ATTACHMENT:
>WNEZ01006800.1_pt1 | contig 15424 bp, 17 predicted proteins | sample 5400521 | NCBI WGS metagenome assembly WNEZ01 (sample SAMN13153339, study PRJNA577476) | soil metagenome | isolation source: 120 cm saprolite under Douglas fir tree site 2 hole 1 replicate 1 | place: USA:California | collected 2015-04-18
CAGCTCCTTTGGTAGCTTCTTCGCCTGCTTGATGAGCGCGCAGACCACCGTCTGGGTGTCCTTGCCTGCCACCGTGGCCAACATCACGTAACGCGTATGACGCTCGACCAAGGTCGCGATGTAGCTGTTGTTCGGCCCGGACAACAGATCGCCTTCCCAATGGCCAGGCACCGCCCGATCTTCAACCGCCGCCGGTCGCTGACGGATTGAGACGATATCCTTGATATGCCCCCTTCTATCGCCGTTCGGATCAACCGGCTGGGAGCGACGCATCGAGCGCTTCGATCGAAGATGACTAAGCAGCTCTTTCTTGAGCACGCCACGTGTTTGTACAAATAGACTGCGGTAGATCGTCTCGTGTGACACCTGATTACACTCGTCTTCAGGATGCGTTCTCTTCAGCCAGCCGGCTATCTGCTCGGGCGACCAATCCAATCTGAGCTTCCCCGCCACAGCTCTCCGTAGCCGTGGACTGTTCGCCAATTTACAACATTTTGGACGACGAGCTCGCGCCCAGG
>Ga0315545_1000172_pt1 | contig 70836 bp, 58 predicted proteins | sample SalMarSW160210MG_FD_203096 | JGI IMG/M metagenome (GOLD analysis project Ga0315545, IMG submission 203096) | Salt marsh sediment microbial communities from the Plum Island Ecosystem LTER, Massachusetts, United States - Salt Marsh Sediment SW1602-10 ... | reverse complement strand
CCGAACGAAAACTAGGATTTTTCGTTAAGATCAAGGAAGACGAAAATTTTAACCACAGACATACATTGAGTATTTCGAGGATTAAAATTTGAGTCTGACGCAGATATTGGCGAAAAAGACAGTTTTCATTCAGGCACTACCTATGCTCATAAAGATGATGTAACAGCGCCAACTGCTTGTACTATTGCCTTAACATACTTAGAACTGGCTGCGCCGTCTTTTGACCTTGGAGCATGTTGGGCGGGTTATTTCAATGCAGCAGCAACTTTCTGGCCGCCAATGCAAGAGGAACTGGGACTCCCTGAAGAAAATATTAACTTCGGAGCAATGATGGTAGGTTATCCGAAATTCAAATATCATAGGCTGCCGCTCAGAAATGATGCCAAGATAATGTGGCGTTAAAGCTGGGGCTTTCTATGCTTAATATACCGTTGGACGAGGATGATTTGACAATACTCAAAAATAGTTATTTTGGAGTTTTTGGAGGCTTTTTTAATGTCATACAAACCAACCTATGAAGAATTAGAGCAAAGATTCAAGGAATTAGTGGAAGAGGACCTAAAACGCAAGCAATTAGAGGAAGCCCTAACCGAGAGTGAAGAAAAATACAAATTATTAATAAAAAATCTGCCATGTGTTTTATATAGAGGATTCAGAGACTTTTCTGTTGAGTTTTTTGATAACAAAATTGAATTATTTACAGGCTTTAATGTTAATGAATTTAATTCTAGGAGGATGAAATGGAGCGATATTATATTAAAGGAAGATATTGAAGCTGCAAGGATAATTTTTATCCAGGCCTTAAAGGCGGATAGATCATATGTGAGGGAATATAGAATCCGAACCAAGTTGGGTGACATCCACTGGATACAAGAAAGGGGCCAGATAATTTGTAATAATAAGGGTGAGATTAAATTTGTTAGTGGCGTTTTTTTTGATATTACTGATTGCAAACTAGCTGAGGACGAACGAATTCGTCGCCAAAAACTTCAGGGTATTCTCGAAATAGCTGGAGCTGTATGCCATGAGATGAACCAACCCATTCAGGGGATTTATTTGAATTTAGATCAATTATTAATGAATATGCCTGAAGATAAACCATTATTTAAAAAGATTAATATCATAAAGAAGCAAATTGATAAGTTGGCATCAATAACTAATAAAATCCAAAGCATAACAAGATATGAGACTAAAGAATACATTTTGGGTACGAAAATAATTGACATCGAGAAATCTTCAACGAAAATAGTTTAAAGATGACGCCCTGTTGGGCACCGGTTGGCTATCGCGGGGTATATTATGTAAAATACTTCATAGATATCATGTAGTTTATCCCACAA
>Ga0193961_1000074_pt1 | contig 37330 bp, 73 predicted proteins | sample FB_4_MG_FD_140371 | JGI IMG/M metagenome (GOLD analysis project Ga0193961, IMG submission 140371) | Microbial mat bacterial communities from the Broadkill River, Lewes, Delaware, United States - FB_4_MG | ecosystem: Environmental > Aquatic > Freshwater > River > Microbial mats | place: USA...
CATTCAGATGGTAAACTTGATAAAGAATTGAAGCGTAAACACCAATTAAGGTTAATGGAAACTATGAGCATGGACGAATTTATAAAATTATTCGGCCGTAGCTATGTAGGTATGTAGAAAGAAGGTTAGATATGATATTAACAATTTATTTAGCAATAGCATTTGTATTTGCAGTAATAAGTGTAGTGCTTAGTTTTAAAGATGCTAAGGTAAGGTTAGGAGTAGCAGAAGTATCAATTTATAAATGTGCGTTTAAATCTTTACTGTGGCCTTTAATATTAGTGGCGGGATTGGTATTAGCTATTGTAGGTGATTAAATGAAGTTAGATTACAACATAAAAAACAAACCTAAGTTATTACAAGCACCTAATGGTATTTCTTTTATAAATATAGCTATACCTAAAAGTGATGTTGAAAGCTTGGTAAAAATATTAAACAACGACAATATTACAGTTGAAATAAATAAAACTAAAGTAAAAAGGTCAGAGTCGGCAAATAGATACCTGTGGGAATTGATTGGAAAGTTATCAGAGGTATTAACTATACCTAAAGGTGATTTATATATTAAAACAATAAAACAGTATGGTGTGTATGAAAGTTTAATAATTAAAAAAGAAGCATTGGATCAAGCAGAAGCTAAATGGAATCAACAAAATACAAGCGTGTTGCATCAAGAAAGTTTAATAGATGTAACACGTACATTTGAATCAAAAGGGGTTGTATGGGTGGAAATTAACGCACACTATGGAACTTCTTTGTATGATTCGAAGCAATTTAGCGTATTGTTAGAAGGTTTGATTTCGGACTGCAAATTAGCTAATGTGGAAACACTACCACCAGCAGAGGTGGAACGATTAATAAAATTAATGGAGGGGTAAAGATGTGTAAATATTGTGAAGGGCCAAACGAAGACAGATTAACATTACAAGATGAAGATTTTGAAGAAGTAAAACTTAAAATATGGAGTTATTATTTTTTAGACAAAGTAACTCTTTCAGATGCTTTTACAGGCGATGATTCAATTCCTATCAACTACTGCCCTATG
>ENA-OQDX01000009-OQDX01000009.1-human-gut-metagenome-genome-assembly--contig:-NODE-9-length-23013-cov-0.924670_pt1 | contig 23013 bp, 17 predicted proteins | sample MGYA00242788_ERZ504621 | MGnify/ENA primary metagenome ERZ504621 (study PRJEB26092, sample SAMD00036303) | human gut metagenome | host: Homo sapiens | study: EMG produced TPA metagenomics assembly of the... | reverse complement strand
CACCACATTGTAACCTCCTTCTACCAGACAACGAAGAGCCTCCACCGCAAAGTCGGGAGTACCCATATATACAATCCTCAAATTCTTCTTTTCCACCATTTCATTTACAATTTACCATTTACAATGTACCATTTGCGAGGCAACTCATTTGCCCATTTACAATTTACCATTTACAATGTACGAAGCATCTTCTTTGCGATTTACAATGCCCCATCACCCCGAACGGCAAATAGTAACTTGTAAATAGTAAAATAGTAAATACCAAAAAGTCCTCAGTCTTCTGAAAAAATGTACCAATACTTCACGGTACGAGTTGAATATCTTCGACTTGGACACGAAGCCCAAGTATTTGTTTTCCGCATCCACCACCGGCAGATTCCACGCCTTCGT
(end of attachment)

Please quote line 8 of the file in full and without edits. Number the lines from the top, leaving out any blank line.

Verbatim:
CACCACATTGTAACCTCCTTCTACCAGACAACGAAGAGCCTCCACCGCAAAGTCGGGAGTACCCATATATACAATCCTCAAATTCTTCTTTTCCACCATTTCATTTACAATTTACCATTTACAATGTACCATTTGCGAGGCAACTCATTTGCCCATTTACAATTTACCATTTACAATGTACGAAGCATCTTCTTTGCGATTTACAATGCCCCATCACCCCGAACGGCAAATAGTAACTTGTAAATAGTAAAATAGTAAATACCAAAAAGTCCTCAGTCTTCTGAAAAAATGTACCAATACTTCACGGTACGAGTTGAATATCTTCGACTTGGACACGAAGCCCAAGTATTTGTTTTCCGCATCCACCACCGGCAGATTCCACGCCTTCGT